Ref [3] may also indicate that the period of ketoadaptation presents a increased risk of lactation ketoacidosis (or it may not, given how rare such cases are).

Ketoacidosis is unlikely in a fat-adapted person, because ketone and non-hepatic FFA clearance has increased, electrolytes are back in balance, and stress hormones have normalised. Perhaps trying to ketoadapt while lactating is like trying to ketoadapt while running a marathon.

In the case of lactation, the doubled demand for glucose GNG could cause a sudden rise in ketones during ketoadaptation - making it too easy to get into deep ketosis before the body has fully adapted to utilize ketones or regulate ketogenesis.  Meanwhile, the loss of electrolytes during ketoadaptation (due to the diuretic effects of glycogen loss), especially in someone who doesn't eat enough salt, could result in a decreased ability to buffer serum ketoacids. Electrolytes are also being incorporated into the milk and have been contributing to fetal growth before that.
It seems to me that in a woman who has already adapted to the LCHF diet, especially if she has a hyperinsulinaemic condition as her reason for LCHF eating, the conditions that predispose to ketoacidosis are reduced, especially if sudden weight loss is avoided.
On the other hand lactation, by diverting sugars into milk, will also increase glucose tolerance, and breastfeeding decreases a woman's future risk of type 2 diabetes.[6]

A comment (by greensleeves21) on the Diet Doctor blog includes the following observation:

"The old Atkins community group heard Dr. Atkins once caution against this theoretically possible scenario & ever since their official recommendation was that breastfeeding moms should never fast, get 3 square meals a day & eat 60-70 carbs a day to avoid it. So I guess there is some validity to that old recommendation to avoid such rare cases."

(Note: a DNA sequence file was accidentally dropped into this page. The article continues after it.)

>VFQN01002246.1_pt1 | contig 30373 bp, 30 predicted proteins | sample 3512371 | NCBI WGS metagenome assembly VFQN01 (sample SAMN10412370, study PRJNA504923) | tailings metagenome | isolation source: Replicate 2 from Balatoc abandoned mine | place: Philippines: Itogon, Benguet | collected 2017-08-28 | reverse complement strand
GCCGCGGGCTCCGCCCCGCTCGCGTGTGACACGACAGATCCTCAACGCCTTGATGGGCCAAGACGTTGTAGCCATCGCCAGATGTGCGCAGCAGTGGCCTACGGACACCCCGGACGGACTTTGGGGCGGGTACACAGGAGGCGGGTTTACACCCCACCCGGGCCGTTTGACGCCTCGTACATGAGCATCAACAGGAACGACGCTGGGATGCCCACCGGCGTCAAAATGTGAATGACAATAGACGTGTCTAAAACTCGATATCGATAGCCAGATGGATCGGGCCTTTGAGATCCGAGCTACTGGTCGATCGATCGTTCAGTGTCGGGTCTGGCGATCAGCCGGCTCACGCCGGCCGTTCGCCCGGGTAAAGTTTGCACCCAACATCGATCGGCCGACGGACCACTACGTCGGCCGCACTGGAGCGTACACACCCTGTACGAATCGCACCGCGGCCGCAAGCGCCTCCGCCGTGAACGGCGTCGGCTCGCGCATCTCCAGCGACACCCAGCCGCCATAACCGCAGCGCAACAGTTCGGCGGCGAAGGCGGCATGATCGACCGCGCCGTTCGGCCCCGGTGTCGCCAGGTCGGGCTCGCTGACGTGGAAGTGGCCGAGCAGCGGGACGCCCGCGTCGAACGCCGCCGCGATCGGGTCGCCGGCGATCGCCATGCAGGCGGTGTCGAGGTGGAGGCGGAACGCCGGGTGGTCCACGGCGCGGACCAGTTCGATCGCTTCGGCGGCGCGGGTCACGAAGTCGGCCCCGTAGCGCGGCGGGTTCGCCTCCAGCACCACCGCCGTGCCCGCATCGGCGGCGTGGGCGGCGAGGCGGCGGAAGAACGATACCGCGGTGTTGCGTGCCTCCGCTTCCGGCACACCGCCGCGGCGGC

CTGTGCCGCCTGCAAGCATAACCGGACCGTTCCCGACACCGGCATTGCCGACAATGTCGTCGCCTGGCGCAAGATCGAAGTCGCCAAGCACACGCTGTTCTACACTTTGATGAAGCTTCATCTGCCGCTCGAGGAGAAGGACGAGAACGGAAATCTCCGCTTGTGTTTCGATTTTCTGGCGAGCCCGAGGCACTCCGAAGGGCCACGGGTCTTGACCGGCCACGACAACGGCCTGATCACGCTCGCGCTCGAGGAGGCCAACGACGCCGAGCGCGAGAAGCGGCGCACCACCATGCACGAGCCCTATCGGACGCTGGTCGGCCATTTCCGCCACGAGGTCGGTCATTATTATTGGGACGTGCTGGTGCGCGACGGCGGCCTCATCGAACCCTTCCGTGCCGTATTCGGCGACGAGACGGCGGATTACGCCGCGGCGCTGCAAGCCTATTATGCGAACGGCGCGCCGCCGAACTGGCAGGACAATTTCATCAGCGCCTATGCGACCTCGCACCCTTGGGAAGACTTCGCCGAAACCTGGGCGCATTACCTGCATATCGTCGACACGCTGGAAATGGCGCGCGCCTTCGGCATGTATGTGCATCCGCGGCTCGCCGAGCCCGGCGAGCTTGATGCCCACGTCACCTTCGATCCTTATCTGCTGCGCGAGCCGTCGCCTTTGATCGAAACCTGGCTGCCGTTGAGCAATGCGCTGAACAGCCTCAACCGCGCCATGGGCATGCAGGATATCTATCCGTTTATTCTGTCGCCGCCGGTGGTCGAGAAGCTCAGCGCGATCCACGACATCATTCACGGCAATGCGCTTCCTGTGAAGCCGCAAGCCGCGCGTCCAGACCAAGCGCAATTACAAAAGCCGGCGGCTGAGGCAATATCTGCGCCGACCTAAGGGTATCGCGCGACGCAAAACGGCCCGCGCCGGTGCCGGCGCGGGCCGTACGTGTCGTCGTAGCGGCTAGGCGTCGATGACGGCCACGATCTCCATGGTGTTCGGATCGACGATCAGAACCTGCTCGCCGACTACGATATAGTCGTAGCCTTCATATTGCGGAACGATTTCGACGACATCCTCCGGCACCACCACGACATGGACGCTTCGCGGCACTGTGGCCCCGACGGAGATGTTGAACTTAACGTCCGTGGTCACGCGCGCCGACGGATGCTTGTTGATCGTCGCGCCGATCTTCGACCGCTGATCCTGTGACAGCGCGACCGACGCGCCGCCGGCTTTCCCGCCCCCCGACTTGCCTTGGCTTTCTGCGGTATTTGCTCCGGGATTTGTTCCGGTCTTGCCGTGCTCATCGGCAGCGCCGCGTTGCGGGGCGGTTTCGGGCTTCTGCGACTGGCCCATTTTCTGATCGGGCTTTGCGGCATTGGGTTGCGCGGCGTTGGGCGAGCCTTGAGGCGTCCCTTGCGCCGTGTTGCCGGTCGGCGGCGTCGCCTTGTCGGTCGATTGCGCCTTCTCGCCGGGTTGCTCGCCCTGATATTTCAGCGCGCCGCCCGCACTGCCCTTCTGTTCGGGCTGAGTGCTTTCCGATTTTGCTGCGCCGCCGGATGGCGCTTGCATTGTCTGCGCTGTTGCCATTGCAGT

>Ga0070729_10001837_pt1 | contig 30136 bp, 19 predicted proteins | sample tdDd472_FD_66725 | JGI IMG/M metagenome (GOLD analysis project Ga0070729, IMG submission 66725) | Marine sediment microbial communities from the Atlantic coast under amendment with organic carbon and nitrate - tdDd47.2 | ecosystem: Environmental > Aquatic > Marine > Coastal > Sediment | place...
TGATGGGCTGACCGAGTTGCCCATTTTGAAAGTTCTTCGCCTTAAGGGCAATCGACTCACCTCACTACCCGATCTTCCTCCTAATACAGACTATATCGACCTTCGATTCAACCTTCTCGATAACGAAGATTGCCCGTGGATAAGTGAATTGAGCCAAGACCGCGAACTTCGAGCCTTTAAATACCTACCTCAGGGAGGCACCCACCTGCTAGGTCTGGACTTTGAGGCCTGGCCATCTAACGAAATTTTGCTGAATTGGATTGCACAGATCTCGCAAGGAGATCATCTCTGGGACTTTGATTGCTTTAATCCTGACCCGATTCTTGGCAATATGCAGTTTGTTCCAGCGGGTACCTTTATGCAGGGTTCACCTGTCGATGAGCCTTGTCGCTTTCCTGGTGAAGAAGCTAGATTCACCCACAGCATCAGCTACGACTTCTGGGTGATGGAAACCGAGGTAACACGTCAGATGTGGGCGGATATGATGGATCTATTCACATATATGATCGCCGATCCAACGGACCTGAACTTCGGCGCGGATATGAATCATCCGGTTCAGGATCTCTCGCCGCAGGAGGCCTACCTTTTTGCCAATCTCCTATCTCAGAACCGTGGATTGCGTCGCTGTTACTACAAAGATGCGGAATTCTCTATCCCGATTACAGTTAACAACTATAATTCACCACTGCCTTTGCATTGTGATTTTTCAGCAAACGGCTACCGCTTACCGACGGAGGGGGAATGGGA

If one was to take this advice, what food source of carbohydrate would be best for the extra 30-50g? It seems to me from the studies I've read that cow's milk would be ideal, at least for part of it, IYTI. In the first place, the galactose in milk, 50% of its carbohydrate content, will be directly incorporated into breast milk with little effect on blood sugar (this is likely true of glucose as well, as when a fat-adapted athlete sips a glucose gel in the middle of an endurance event, and the sugar is skimmed off the top into the muscles and does not interfere with fat adaptation).[7] Milk also supplies glycerol and short- and medium-chain fats, and as short-chain and medium-chain fats are not present in large amounts in body stores and are synthesised by the breast, with glycerol and glucose as potential substrates, including them in the diet by eating full fat dairy foods seems prudent.[8, 9] Galactose is also present in appreciable amounts in non-starchy leaf and root vegetables, especially beetroot and celery.

Mahommad, Sunemag and Haymond have provided most of the experimental research into the metabolic pathways involved in lactation and its adaptation to fasting and low carb diets that I have drawn on. They have tested the effect of a hypocaloric low carb high fat diet (1800 kcal, 31%E or 137 g/d CHO) on weight loss and milk composition during lactation in a short crossover study (n=7).[10]
The high fat diet included eggs, butter, cheese and cream. The average infant in this study consumed 486 kcal of milk, including 44g lactose, 11g protein, and 29g fat per day, on the low-carb diet (this was not significantly different from the milk in the high carb arm).

There are other considerations when using low carb purely for weightloss that are discussed on this La Leche League post.[link] In particular the warning to avoid sudden weight loss because of potential mobilization of persistent environmental toxins stored in body fat makes me speculate whether this effect played a role in the sickness that stopped some of the subjects in the case studies from eating. We'll never know of course.

Some of the foods commonly eaten on LCHF diets, such as fermented meats, shellfish, pre-packed salads and some cheeses, present a listeria risk during pregnancy and need to be avoided.  There is a list of these foods here.

To summarise - 

- Ketoacidosis can occur on rare occasions due to sudden weight loss or inability to eat while breastfeeding on a variety of diets - undereating should thus be avoided. 

- The increased demand for sugars for milk lactose synthesis may play a role in the strict LCHF cases but this need is small (the Atkins recommendation of 60-70g/day would cover it). 

- Sugars from milk and some non-starchy vegetables and medium-chain fats from full-fat dairy can be incorporated into human milk with minimal effects on glucose tolerance.

- No cases of LCHF ketoacidosis or lactation ketoacidosis in type 2 diabetics (or any diabetics) could be found, possibly because type 2 diabetics have higher blood glucose and glycerol and higher fasting insulin than non-diabetics.